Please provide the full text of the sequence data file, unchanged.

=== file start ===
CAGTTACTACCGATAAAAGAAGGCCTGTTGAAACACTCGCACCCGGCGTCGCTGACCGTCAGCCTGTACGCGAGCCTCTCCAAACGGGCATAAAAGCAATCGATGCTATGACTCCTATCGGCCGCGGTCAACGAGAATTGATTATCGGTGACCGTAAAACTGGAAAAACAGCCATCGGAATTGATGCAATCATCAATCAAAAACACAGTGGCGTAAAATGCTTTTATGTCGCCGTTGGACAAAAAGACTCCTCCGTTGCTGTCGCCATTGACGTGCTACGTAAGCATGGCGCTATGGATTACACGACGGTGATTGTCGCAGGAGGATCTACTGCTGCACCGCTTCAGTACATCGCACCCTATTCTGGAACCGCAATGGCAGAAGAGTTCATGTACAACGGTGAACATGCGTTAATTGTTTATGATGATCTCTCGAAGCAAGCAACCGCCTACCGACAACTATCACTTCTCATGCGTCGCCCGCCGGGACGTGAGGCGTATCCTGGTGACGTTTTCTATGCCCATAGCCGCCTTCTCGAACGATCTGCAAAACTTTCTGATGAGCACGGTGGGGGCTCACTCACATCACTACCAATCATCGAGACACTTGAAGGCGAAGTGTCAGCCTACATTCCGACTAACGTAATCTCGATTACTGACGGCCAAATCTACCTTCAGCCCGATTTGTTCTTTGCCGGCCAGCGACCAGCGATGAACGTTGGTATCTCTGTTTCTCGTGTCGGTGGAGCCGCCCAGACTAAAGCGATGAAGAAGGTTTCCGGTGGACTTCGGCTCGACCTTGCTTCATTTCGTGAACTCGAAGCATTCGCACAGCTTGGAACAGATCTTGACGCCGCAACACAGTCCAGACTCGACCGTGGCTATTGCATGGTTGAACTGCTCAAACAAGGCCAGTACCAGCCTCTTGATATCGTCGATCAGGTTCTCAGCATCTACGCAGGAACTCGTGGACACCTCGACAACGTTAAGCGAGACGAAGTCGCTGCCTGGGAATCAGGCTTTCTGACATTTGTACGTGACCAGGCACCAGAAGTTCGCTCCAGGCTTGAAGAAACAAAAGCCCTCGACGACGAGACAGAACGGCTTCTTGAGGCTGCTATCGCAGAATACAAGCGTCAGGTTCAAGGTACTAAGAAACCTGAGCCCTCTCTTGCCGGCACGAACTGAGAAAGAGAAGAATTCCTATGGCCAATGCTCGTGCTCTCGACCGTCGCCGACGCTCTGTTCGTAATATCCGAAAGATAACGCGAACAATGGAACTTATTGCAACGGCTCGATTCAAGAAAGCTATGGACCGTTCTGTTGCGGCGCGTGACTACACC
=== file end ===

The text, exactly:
CAGTTACTACCGATAAAAGAAGGCCTGTTGAAACACTCGCACCCGGCGTCGCTGACCGTCAGCCTGTACGCGAGCCTCTCCAAACGGGCATAAAAGCAATCGATGCTATGACTCCTATCGGCCGCGGTCAACGAGAATTGATTATCGGTGACCGTAAAACTGGAAAAACAGCCATCGGAATTGATGCAATCATCAATCAAAAACACAGTGGCGTAAAATGCTTTTATGTCGCCGTTGGACAAAAAGACTCCTCCGTTGCTGTCGCCATTGACGTGCTACGTAAGCATGGCGCTATGGATTACACGACGGTGATTGTCGCAGGAGGATCTACTGCTGCACCGCTTCAGTACATCGCACCCTATTCTGGAACCGCAATGGCAGAAGAGTTCATGTACAACGGTGAACATGCGTTAATTGTTTATGATGATCTCTCGAAGCAAGCAACCGCCTACCGACAACTATCACTTCTCATGCGTCGCCCGCCGGGACGTGAGGCGTATCCTGGTGACGTTTTCTATGCCCATAGCCGCCTTCTCGAACGATCTGCAAAACTTTCTGATGAGCACGGTGGGGGCTCACTCACATCACTACCAATCATCGAGACACTTGAAGGCGAAGTGTCAGCCTACATTCCGACTAACGTAATCTCGATTACTGACGGCCAAATCTACCTTCAGCCCGATTTGTTCTTTGCCGGCCAGCGACCAGCGATGAACGTTGGTATCTCTGTTTCTCGTGTCGGTGGAGCCGCCCAGACTAAAGCGATGAAGAAGGTTTCCGGTGGACTTCGGCTCGACCTTGCTTCATTTCGTGAACTCGAAGCATTCGCACAGCTTGGAACAGATCTTGACGCCGCAACACAGTCCAGACTCGACCGTGGCTATTGCATGGTTGAACTGCTCAAACAAGGCCAGTACCAGCCTCTTGATATCGTCGATCAGGTTCTCAGCATCTACGCAGGAACTCGTGGACACCTCGACAACGTTAAGCGAGACGAAGTCGCTGCCTGGGAATCAGGCTTTCTGACATTTGTACGTGACCAGGCACCAGAAGTTCGCTCCAGGCTTGAAGAAACAAAAGCCCTCGACGACGAGACAGAACGGCTTCTTGAGGCTGCTATCGCAGAATACAAGCGTCAGGTTCAAGGTACTAAGAAACCTGAGCCCTCTCTTGCCGGCACGAACTGAGAAAGAGAAGAATTCCTATGGCCAATGCTCGTGCTCTCGACCGTCGCCGACGCTCTGTTCGTAATATCCGAAAGATAACGCGAACAATGGAACTTATTGCAACGGCTCGATTCAAGAAAGCTATGGACCGTTCTGTTGCGGCGCGTGACTACACC